Lashing out at others becomes easier when we get too caught up in our drama and pain, doesn’t it? Tragically, those we love the most are normally the ones who suffer.
Sad but so true.
When we let agony sharpen our claws, we are sure to eventually scare away those closest to us. Even the toughest of the tough can only take so much, and one day realize life is too short to live with someone who brings them nothing but misery.
From my own experience, in dealing with chronic and debilitating pain in my back, hips and legs, and then struggling with depression on top of that (with a smattering of bitterness thrown in, simply because of the constant, throbbing, 24/7 pain), some days it’s really difficult to keep my emotions in check.
For those who don’t live in pain, imagine if you were put in prison. You see life happening all around you, and you can converse with those in the outside world, but many times your prison, your “issue,” prevents you from actually joining them. You can’t escape the steel prison bars; they mock you every day, and all night long. Whether 2:00 in the morning or 2:00 in the afternoon, you’re always imprisoned. You’re always limited.
You’re always frustrated, and it seems the world taunts you at every turn.
Then imagine someone asking, “Why are you in such a bad mood this morning?” after suffering another sleepless night of pure hell.
That’s how crazy it seems to me when others ask what’s wrong with me. Every fiber of my being wants to scream, “Are you freaking crazy?! Do you have even the slightest clue what I have to endure?”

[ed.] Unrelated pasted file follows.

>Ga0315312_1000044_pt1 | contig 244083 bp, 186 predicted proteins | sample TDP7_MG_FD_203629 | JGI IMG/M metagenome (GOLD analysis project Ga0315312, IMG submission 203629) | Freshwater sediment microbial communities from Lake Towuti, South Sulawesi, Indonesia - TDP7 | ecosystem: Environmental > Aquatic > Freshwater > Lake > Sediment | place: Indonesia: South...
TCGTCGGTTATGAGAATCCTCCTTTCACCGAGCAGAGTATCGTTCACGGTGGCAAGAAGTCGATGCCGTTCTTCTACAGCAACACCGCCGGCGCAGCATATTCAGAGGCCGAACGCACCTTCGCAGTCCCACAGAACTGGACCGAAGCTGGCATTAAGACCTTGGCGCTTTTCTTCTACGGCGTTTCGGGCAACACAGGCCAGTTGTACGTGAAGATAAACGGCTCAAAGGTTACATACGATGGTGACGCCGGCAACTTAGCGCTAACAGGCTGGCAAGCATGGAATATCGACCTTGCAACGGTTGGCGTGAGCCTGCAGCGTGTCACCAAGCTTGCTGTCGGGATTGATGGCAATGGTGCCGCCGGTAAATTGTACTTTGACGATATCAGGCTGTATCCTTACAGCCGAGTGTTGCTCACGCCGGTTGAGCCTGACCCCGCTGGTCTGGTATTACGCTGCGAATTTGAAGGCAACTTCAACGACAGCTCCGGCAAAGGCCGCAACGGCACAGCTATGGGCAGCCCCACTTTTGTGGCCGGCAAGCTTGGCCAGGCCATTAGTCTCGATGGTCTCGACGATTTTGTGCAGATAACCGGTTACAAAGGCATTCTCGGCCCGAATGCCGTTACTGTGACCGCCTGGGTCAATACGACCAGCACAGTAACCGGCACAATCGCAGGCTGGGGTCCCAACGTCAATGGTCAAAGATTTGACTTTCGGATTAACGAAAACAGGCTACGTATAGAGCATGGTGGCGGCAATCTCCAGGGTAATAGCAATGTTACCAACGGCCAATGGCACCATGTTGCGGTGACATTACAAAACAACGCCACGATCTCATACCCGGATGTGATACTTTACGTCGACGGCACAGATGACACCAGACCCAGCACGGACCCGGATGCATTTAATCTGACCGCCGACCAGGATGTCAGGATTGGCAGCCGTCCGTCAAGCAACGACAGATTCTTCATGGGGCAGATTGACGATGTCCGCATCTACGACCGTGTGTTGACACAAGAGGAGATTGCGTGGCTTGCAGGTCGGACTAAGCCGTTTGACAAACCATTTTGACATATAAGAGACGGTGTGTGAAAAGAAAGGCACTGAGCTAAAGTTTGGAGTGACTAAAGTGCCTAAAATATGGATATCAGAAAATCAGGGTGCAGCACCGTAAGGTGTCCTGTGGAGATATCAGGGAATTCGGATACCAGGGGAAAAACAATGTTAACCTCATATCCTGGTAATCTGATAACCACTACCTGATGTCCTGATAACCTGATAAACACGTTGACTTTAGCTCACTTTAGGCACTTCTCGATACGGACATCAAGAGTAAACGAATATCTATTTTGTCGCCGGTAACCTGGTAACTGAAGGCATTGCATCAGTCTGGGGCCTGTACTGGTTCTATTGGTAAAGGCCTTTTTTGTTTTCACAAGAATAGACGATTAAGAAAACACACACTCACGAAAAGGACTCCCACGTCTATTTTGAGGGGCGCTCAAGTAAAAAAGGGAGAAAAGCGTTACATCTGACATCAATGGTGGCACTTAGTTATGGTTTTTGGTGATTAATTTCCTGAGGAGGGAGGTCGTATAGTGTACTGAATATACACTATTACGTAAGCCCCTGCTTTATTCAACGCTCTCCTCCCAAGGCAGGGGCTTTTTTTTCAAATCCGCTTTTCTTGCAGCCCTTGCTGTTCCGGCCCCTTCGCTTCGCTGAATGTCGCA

But instead, I’ll reply, “Nothing, I’m sorry, just dealing with the pain and sleepless nights again. I’ll try to be cool, I really will.”
For those of us who suffer chronic issues (even depression and/or anxiety; I’m not just talking about physical pain, here), whether we have the right to be hateful to others is debatable by some. For me, however, I just try and remember the Golden Rule:
“Do for others what you want them to do for you (Matthew 7:12a).”
I like the “do for others” version better than the “do unto others,” because it speaks of action. “No, don’t get up, I can get my own coffee. Would you like some?” or “Anyone want anything while I’m in the kitchen?” or even (GASP), “Honey, would you like me to rub your shoulders? You look tense. It may take me a few minutes to get this broken-down body in a comfortable position, and I’ll need to use a few pillows, but it’s ok.”
Instead of flailing about in your misery, try doing something nice for someone else. I think you’ll find love and laughter can bloom in even the gloomiest of alleyways.
Remember: you and you alone set the tone for your entire household. If you are in a foul mood, a dark cloud will hang over those you love. If you try and smile, even a little, to lighten the ambiance of the room, you’ll be amazed at how much better you’ll feel; how much brighter the world will look.
So dare to be a goober today. Make a funny face at a baby. Cut loose and be silly.
It’s a little known secret: frivolity (aka “silliness” and “laughter”) is an FDA-approved antidote for heartsickness.
Many blessings on you.